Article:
Monday, January 25, 2021

Inspired by one of the videos of StencilGirl's MaryBeth Shaw, I've tried something new -- using stencils and masks with low-viscosity media.  Using low-viscosity ("runny") media means taking risks!  And getting surprises!  Because runny media will flow under the the areas of a mask or stencil that would otherwise remain paint-free.

For this series of experiments, I chose Sumi ink.  This black ink beads up when brushed across paper with glossy surfaces as well as paper previously coated with acrylic paints.  Sometimes the beads are small; other times, they stretch out into pools.  Either way, the lift of the stencil or mask will bring a surprise.  No two prints will match, nor will any of the prints be exact replicas of the stencils or masks used in their creation.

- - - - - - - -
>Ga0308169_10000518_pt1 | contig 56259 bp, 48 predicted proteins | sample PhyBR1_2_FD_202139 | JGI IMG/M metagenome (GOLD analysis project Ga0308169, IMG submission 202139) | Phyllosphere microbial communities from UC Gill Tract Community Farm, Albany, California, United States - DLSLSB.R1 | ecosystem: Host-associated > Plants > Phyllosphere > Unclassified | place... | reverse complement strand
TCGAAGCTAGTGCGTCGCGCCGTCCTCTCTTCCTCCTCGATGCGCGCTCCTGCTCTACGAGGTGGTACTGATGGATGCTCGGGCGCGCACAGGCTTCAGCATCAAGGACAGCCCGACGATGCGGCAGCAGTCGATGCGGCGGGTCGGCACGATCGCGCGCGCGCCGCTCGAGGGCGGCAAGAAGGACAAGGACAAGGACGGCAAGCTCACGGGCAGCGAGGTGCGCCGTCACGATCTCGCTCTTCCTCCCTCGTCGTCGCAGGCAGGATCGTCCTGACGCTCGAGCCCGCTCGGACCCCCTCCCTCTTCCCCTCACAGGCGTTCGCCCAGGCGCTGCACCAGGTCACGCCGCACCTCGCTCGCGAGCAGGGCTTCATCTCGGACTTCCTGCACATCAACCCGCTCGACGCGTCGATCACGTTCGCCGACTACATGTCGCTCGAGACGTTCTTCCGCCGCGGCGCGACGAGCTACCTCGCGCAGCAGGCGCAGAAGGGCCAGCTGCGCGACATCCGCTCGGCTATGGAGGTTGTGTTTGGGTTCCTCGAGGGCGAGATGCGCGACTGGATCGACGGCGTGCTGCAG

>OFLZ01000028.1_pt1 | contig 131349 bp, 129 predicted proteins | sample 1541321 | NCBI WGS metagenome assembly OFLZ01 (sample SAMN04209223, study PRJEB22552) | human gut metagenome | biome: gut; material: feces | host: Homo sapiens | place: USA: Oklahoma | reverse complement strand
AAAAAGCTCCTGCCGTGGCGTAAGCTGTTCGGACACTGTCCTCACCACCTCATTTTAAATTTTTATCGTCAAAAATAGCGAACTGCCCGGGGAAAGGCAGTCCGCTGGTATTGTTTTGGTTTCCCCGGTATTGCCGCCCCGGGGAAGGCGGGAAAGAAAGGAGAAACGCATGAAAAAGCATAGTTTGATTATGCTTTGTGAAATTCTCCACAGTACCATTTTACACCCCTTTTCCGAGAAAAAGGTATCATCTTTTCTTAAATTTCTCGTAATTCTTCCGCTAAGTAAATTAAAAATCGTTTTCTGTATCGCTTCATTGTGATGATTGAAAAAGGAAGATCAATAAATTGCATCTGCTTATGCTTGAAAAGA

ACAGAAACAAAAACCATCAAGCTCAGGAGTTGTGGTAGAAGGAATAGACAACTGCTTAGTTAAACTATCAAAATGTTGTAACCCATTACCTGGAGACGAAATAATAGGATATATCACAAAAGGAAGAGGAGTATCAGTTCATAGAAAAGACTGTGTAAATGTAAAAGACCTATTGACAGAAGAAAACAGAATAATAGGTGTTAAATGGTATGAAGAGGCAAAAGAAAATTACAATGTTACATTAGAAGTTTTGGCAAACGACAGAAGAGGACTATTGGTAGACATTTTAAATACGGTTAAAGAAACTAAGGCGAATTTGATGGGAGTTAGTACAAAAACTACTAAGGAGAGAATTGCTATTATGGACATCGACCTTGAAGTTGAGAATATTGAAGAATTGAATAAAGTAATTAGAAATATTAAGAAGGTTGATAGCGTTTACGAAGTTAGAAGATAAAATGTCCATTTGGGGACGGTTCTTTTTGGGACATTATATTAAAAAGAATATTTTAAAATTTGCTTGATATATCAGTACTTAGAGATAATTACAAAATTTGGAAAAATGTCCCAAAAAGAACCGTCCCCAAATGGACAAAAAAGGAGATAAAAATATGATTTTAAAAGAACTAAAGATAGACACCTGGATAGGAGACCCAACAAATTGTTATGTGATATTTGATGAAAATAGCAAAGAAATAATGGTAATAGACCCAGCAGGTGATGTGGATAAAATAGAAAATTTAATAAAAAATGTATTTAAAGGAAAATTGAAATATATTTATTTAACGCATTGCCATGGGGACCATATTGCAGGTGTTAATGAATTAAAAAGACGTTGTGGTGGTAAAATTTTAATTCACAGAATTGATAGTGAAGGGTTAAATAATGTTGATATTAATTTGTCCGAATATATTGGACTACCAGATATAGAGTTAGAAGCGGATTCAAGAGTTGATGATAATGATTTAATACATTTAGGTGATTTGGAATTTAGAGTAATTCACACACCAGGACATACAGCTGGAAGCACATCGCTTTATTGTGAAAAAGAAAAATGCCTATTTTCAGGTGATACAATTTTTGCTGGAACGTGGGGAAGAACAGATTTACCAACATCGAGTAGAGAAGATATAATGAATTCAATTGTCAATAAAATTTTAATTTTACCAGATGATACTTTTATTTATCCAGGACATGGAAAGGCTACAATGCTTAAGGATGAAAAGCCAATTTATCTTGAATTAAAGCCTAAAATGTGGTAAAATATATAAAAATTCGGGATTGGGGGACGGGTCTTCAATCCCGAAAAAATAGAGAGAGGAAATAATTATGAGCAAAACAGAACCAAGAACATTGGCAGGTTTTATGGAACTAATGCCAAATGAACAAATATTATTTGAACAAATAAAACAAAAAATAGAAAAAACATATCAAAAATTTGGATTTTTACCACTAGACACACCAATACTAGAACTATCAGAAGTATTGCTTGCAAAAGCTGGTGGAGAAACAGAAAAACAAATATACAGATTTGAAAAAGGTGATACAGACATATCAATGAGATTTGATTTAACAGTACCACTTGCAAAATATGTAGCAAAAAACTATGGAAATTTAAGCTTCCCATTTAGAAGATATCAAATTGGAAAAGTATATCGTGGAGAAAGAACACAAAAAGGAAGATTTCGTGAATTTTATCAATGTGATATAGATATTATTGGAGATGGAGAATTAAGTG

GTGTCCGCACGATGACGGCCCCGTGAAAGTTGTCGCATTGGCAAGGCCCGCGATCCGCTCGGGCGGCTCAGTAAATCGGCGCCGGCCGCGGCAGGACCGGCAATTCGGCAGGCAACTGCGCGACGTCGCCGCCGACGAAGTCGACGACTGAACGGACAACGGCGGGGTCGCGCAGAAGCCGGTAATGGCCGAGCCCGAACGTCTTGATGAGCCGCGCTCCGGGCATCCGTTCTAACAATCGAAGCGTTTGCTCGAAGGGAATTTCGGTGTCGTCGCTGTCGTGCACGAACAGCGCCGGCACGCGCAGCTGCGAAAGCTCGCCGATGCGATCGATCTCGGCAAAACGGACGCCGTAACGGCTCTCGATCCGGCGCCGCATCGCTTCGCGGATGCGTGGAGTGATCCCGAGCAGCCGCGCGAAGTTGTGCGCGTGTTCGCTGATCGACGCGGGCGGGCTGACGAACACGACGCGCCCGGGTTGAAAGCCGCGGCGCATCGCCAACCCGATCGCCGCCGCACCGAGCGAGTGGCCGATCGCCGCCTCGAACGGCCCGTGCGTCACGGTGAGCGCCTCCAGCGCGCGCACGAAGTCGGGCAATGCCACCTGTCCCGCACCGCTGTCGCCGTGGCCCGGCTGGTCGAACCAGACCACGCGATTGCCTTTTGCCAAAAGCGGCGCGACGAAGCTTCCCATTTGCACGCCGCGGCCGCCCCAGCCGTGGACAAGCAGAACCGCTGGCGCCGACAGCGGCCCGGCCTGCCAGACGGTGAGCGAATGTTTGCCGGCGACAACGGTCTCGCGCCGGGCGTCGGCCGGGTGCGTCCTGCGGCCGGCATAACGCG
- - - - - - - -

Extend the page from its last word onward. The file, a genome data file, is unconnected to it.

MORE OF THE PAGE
For my approach, I wasn't stingy in the amount of ink I used; instead, I brushed it in generous swipes over the stencils and masks.  This guaranteed a lot of beading and pooling on the papers under the stencils.

Above:  On acrylic-painted paper, I used the 6" x 6" stencil Kaleid.

Above:  On acrylic-painted paper, I used 6" x 6" stencil Pavilion Shadows.

Above:  On acrylic-painted paper, I again used my 6" x 6" stencil Kaleid.  Besides being coated with acrylic paints, this paper was textured.  Its original source had been an outdated Braille catalog.

Above:  On acrylic-painted paper, I again used 6" x 6" stencil Pavilion Shadows.

Above:  On glossy photo paper, previously printed with a photo, I used Sumi ink with my 6" x 6" stencil Trivet C.  Trivet C is one in a series of trivet stencils I've designed for StencilGirl.

I encourage you, too, to try something new ... it's good for you!

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